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  • Author or Editor: John R. W. Kestle x
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Paul Steinbok, D. Douglas Cochrane and John R. W. Kestle

✓ The purpose of this study was to determine the significance of “asymptomatic bacteriological shunt contamination” (ABSC), defined as a positive bacteriological culture found on a ventricular shunt component in the absence of bacteria in the cerebrospinal fluid (CSF) culture and/or clinical evidence of infection.

Of 174 ventriculoperitoneal shunt revisions, 19 cases of ABSC were identified and reviewed retrospectively. In all but one case, no antibiotic medications were instituted because of the positive bacteriological culture. The most common infecting organisms were coagulase-negative staphylococci (seven) and propionibacteria (eight). A comparison of the 19 study cases with the authors' overall shunt experience, as documented in the British Columbia's Children's Hospital shunt database for the time period of the study, lead the authors to suggest that ABSC was not of significance in causing the shunt failure at which contamination was identified and, more importantly, did not increase the risk of future shunt malfunction.

The results of this study indicate that in the absence of clinical evidence of shunt infection or a positive bacteriological culture from CSF, bacteria in a shunt component removed at revision in a child almost always represents a contaminant that may be ignored. Therefore, the authors advise that routine culture of shunt components removed at revision of a shunt is not indicated.

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Paul Steinbok, Stephen Hentschel, D. Douglas Cochrane and John R. W. Kestle

✓ The rationale for obtaining surveillance computerized tomography (CT) scans or magnetic resonance (MR) images in pediatric patients with brain tumors is that early detection of recurrence may result in timely treatment and better outcome. The purpose of this study was to investigate the value of surveillance cranial images in a variety of common pediatric brain tumors managed at a tertiary care pediatric hospital.

A retrospective chart review was performed of children with astrocytoma of the cerebral hemisphere, cerebellum, optic chiasm/hypothalamus, or thalamus; cerebellar or supratentorial high-grade glioma; supratentorial ganglioglioma; posterior fossa or supratentorial primitive neuroectodermal tumor (PNET); and posterior fossa ependymoma. Data were analyzed to determine the frequency with which recurrences were identified on a surveillance image and how the type of image at which recurrence was identified related to outcome.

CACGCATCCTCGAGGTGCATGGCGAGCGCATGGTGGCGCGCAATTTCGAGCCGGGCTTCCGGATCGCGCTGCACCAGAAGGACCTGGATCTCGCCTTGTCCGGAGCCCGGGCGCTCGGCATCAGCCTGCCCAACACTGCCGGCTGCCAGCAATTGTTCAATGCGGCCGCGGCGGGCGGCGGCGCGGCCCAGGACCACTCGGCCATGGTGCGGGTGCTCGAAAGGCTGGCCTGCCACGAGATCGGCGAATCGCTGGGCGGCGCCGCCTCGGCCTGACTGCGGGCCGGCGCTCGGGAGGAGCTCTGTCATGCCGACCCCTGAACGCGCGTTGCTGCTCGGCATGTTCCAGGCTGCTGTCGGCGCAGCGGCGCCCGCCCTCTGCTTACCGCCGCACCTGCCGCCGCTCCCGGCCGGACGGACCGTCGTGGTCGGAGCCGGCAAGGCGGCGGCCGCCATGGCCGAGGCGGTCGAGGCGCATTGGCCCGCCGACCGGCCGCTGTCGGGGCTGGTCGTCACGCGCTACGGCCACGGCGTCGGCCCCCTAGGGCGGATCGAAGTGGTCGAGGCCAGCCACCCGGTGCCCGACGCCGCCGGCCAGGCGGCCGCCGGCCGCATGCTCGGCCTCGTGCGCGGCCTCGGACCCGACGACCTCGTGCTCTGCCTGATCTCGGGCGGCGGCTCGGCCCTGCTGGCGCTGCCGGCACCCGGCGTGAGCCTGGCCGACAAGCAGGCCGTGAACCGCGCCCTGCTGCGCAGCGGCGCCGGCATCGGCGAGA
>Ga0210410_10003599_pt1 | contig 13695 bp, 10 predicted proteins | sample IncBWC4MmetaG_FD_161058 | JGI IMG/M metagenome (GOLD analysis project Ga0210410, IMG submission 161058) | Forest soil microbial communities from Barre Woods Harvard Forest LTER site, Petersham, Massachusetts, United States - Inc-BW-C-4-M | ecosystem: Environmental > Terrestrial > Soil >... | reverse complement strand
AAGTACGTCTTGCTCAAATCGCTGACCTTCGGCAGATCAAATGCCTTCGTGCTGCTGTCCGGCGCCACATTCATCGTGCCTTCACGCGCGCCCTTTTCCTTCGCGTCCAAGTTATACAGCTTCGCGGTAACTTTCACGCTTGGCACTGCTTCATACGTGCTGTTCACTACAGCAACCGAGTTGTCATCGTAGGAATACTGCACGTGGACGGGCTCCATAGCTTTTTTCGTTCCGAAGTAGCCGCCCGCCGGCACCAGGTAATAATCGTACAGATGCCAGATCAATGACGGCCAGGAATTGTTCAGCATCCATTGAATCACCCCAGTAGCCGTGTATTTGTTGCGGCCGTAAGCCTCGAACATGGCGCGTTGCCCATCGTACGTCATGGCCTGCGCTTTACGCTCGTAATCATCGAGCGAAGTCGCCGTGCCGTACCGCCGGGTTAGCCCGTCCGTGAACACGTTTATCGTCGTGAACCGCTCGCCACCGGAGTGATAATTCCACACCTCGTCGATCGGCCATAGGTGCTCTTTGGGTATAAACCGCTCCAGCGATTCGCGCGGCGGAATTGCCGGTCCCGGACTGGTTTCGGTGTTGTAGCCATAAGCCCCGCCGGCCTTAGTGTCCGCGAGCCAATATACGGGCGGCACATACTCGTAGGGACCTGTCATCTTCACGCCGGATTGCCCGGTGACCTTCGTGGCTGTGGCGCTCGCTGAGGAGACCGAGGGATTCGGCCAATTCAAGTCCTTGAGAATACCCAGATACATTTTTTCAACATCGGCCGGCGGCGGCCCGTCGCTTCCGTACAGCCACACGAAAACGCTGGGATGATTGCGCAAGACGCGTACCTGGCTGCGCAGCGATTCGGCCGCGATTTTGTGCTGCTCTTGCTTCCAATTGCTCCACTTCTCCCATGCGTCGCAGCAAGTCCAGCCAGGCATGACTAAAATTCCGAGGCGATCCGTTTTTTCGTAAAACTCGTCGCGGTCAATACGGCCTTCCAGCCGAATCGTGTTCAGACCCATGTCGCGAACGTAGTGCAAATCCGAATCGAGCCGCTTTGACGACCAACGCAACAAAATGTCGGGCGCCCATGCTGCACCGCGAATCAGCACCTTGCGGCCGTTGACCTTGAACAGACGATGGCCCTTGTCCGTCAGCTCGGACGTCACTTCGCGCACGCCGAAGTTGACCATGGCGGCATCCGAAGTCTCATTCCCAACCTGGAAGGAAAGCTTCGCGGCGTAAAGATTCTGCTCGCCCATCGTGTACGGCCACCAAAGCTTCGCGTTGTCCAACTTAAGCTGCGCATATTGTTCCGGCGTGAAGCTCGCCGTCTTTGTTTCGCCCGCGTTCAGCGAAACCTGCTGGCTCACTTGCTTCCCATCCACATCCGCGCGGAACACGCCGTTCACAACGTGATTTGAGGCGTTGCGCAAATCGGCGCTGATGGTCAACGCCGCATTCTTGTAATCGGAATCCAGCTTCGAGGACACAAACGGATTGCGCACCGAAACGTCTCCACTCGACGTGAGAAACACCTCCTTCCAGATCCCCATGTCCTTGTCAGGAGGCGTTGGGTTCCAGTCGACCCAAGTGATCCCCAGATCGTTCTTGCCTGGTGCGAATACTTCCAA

In 159 children, 17 of 44 recurrences were diagnosed by surveillance imaging. The percentage of recurrences identified by surveillance imaging was 64% for ependymoma, 50% for supratentorial PNET, 43% for optic/hypothalamic astrocytoma, and less than 30% for other tumors. The rate of diagnosis of recurrence per surveillance image varied from 0% to 11.8% for different tumor types. Only for ependymomas did there appear to be an improved outcome when recurrence was identified prior to symptoms.

Our results indicate that, using the protocols outlined in this study, surveillance imaging was not valuable in identifying recurrence of cerebellar astrocytoma or supratentorial ganglioglioma during the study period, but was probably worth-while in identifying recurrence of posterior fossa ependymoma and optic/hypothalamic astrocytoma and, possibly, medulloblastoma. Surveillance protocols could be made more effective by individualizing them for each type of tumor, based on current data on the patterns of recurrence.

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Paul Steinbok, Bengt Gustavsson, John R. W. Kestle, Ann Reiner and D. Doug Cochrane

✓ At British Columbia's Children's Hospital, the criteria used in selective functional posterior rhizotomy (SFPR) evolved in three distinct phases. In Phase 1 the electrophysiological criteria for abnormality included a low threshold to a single stimulation, a sustained response to 50-Hz stimulation, and spread outside the segmental level being stimulated. In Phase 2 the electrophysiological criteria were unchanged, but fewer L3–4 nerve roots were cut. In Phase 3, fewer L3–4 nerve roots were cut, as in Phase 2, but based on the results of posterior nerve root stimulation in nonspastic controls, the only electrophysiological criterion used was contralateral and suprasegmental spread. The present study examined the relationship between the criteria used in each phase and patient outcome.

The records of 77 consecutive children who underwent SFPR and had a minium follow-up period of 1 year were reviewed, comprising 25, 19, and 33 patients in Phases 1, 2, and 3, respectively. Outcome parameters included quantitative assessments of lower-limb spasticity and range of motion, and qualitative assessments of lower-limb function.

In Phase 3, 52% of the nerve roots were cut, compared to 66% in Phases 1 and 2. In all three phases there was a significant decrease in lower-limb spasticity and an increase in range of movement, with the smallest decrease in spasticity in Phase 3. Over 90% of children in each phase improved with respect to lower-limb function, and excluding independent walkers and quadriplegics confined to a wheelchair, improvement in the level of ambulation occurred in 87.5%, 71.4%, and 73.7% of patients, in Phases 1, 2, and 3, respectively.